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Re^2: Self-constructing Japh

by golux (Hermit)
on Nov 13, 2016 at 01:29 UTC ( #1175799=note: print w/replies, xml ) Need Help??


in reply to Re: Self-constructing Japh
in thread Self-constructing Japh

Sure, I'll try my best. :)

Here's what I did originally:

$| = 1; # Don't buffer output print "\e[H\e[J\n"; # Clear the screen $S='|'; japh('82>2 ^7 22>5'); # 'J' japh('88^4 59>4 48/^2 812^6 29>2 />1'); # 'A' japh('815^4 515>4 415/^3 419^2 216>2 />1'); # 'P' japh('822^4 522>4 422/^3 825^7'); # 'H print "\e[24H"; # Jump to line 24 exit; # # This subroutine prints each letter of the word "JAPH" # It writes the words bottom-up, since going top-down # overwrites part of the letters that ultimately have to # be hidden by the sides. # sub japh { my $s = pop; $s =~ s/\s//g; while($s) { $s =~ s/^(\d)(\d+)// and ($y,$x) = ($1,$2); $s =~ s|^/|| and $S = $&; $s =~ s/^([>^])(\d)// and map { block($1) } (1..$2); } } # # This subroutine draws a single block, based on # the current values of the ($X, $Y) coordinates. # sub block { $s = "___ / /|/__/ || | $S|__|/"; $S = '|'; ($X, $Y, $Z) = (3*$x, 2*$y, 0); while ($b = substr($s,0,$Z+++4,"")) { print "\e[".$Y++.";$X"."H$b"; $Z>2? $Z=2: --$X; } select$d,$e,$f,.1; $_[0] eq '^'? $y--: $x++; } __END__ Commands: *YX go to coordinates (Y,X) / set symbol $S to '/' (normally '|') >N move/draw N pixels (right) ^N move/draw N pixels (up) 81>2^721>5 88^4811^75 '815^4515>4515/^3216>3'); # 'P' 822^4 522>4 422/^3 825^7

It's got some notes at the end, and I've added more comments to it just now, but it's essentially the same functionality as the final obfuscation with slightly differently formatted letters (the "H" got wider in the final version), and there wasn't any color added yet.

Note that the reason it's drawn bottom-up is because to-down would obscure parts of the characters that have to be in "front", but would be overwritten by the sides that themselves need to be obscured. The easiest way to achieve this was to cheat and do it bottom-up.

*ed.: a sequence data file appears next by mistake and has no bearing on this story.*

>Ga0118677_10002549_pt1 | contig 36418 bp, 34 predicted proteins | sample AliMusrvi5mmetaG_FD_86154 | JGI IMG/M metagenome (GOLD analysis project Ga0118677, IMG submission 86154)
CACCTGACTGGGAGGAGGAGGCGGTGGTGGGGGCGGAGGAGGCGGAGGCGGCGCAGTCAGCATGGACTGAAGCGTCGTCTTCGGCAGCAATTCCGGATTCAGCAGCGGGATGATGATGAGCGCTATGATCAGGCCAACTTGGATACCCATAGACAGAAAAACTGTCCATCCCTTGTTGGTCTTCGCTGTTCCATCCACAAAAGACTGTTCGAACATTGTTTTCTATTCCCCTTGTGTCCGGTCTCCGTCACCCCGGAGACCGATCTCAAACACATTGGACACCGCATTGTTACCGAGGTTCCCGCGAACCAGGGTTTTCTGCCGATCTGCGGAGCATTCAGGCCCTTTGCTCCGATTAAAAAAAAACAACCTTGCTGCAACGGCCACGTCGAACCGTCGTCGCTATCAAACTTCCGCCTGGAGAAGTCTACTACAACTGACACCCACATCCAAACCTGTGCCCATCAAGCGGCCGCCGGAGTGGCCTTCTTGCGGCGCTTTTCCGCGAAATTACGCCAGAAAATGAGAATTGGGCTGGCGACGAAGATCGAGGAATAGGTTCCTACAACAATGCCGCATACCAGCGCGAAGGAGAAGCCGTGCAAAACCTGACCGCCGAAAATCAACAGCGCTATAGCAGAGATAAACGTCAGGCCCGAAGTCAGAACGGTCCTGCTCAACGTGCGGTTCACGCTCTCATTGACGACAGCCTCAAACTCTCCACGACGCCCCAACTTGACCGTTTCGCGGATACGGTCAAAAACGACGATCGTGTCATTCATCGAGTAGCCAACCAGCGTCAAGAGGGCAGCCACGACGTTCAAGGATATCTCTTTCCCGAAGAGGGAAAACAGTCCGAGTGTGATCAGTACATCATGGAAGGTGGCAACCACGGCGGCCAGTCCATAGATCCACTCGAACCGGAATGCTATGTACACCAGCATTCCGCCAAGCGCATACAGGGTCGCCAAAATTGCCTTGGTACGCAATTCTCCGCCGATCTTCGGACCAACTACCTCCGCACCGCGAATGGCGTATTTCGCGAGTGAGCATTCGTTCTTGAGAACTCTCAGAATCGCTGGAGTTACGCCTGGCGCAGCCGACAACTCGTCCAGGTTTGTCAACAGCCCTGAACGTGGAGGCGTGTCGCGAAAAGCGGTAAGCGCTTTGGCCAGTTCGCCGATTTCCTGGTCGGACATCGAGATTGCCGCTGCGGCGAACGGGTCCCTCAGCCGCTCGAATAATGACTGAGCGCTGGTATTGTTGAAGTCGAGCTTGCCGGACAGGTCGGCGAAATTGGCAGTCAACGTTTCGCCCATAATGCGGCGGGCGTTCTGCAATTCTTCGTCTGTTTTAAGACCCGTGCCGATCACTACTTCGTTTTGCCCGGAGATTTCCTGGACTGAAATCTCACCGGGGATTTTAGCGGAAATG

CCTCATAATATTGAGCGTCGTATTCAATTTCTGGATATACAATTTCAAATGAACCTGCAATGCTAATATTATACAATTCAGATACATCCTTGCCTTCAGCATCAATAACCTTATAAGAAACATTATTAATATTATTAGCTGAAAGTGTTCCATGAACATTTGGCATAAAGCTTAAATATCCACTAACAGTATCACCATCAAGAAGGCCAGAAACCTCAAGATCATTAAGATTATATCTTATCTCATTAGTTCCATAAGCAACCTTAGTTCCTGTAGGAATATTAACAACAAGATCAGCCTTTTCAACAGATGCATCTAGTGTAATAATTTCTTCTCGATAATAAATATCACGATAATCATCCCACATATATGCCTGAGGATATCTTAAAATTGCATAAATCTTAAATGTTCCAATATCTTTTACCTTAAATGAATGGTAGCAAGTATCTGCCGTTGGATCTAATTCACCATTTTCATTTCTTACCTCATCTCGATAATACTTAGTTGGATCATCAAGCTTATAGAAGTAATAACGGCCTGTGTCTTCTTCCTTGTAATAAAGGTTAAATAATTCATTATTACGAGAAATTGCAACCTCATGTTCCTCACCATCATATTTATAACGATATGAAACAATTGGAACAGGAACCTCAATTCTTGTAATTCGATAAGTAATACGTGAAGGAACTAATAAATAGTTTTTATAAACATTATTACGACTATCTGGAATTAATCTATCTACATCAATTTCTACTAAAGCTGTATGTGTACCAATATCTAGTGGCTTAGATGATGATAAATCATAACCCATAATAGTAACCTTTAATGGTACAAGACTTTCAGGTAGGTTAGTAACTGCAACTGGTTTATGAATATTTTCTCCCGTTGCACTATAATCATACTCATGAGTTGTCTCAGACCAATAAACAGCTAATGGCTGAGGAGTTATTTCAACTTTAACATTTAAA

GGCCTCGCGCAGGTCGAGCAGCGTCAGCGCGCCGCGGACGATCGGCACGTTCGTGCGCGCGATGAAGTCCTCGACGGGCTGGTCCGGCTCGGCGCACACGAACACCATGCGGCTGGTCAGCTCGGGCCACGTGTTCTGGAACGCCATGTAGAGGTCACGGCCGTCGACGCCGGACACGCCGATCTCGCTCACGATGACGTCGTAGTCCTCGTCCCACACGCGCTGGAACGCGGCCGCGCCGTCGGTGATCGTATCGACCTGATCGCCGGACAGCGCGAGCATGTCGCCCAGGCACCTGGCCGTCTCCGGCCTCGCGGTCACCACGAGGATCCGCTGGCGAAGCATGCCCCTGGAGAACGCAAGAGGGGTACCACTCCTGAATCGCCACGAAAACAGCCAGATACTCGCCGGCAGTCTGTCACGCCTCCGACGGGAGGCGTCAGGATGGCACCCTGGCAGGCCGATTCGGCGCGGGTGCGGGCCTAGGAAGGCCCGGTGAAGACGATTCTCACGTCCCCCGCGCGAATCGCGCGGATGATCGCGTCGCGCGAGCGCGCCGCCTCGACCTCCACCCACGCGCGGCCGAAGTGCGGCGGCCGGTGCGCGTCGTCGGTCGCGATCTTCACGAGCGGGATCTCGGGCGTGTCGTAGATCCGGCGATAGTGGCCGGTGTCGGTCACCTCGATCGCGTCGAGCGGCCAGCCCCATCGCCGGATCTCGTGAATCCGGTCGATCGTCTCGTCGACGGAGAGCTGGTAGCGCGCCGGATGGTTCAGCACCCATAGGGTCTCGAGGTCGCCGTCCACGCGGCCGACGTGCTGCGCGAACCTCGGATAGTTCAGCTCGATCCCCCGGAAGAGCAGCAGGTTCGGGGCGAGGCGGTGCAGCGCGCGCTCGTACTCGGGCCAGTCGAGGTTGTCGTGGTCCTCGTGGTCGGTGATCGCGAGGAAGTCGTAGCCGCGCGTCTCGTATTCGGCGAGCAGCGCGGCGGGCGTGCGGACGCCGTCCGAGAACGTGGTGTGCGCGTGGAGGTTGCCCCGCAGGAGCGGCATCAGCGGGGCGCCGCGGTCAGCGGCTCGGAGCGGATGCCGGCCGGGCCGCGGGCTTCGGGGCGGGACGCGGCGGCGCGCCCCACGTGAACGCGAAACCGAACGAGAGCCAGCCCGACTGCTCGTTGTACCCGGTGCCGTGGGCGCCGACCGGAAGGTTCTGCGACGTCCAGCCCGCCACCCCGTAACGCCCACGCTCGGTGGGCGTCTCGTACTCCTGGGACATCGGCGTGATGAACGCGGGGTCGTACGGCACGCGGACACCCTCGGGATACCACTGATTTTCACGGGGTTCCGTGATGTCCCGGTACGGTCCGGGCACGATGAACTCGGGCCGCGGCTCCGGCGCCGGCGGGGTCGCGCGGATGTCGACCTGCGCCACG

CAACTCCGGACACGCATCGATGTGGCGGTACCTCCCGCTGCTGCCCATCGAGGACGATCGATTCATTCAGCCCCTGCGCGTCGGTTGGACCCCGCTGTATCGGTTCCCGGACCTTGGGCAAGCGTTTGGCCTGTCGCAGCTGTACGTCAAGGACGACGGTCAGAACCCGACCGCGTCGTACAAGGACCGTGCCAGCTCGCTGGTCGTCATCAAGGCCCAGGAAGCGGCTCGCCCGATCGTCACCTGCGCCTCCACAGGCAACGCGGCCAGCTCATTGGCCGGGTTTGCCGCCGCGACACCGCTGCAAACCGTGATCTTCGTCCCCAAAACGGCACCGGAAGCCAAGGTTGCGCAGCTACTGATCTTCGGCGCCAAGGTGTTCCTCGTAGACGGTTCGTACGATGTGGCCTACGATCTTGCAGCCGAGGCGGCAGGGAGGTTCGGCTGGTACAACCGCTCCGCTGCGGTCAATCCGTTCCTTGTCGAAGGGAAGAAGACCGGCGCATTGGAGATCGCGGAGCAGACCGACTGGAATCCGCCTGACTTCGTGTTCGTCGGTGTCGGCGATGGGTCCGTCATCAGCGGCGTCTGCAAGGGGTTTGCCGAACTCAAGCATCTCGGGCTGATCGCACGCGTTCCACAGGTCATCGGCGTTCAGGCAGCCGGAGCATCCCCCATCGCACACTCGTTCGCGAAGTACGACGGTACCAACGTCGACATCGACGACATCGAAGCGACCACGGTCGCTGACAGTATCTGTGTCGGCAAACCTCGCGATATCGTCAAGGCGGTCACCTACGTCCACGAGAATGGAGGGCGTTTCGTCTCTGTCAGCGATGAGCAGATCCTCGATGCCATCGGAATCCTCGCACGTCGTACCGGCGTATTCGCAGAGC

In contrast, here's the obfuscated version which has been fairly de-obfuscated:

eval( q{ $| = print"\e[2J\n"; $k = '|'; s,,2220;3500731;3522735071;1600715074;1622713,; y;0-4;8|_/%;; s;5;\e[103m;g; s,6,\e[102m,g; s;7;\e[m;g; $/ = $_; $_ = q|hb2Gbb5hhDei4dh0BhlFbi201hoC4do0CdsBbp201hvDev5dv0ChzG| +; s;[1-9];>$&;g; s;[A-I];^$&;g; y|A-I|1-9|; { s;^(\w)(\w);; ? ($y = -97 + ord $1, $x = -97 + ord $2): s,^0,, ? $k = '/': s,^([>^])(\d),, ? map { $c = $1; $X = 1 + 3 * $x; $Y = $y * 2; $Z = 4; $" = $/ =~ s;%;$k;r; map { print "\e[${\$Y++};${X}H$_"; $X-- if + ++$Z < 7 } split ';', $"; $k = '|'; select $J,$a,$p,$ARGV[0] || .1; '^' eq $c? $y--: $x++ } 1..$2: last; redo } } =~ y/8 \n/ /dr ); die "\e[22H\n" # ANSI Escape sequence -- jumps to line 22

There's a lot of standard "tricks" going on here, like using special variables in place of regular ones (such as $/ and $", and assigning $| to the print command, which simply turns off buffered output. And using $_ lets me do regex substitutions without the =~ operator, to keep the code size down.

The redo command jumps back to reenter the large { ... } block, also with a minimum of chars. And chaining four ternary operators (...) ? (...) : (...) together makes it even harder to read.

Anywhere you see \e[NNNm, you know it's doing something with Ansi colors -- 103 is yellow, 102 is green, and \e[m turns the color off.

The sequence         s,,2220;3500731;3522735071;1600715074;1622713,; constructs an encoded value into $_ "out of thin air". Then if you add some debugging:

$_ = q|hb2Gbb5hhDei4dh0BhlFbi201hoC4do0CdsBbp201hvDev5dv0ChzG| +; print "Debug: $_\n"; s;[1-9];>$&;g; print "Debug: $_\n"; s;[A-I];^$&;g; print "Debug: $_\n"; y|A-I|1-9|; print "Debug: $_\n";
you can see how the encoded string is converted back a set of commands:
Debug: hb2Gbb5hhDei4dh0BhlFbi201hoC4do0CdsBbp201hvDev5dv0ChzG Debug: hb>2Gbb>5hhDei>4dh0BhlFbi>20>1hoC>4do0CdsBbp>20>1hvDev>5dv0Chz +G Debug: hb>2^Gbb>5hh^Dei>4dh0^Bhl^Fbi>20>1ho^C>4do0^Cds^Bbp>20>1hv^Dev +>5dv0^Chz^G Debug: hb>2^7bb>5hh^4ei>4dh0^2hl^6bi>20>1ho^3>4do0^3ds^2bp>20>1hv^4ev +>5dv0^3hz^7

which still need to get parsed, but are a lot closer to the original sequence in the original program.

I hope that answers some of your curiosity about the obfuscation.

If you have any further questions don't hesitate to ask. And thanks for your interest! :D

say  substr+lc crypt(qw $i3 SI$),4,5

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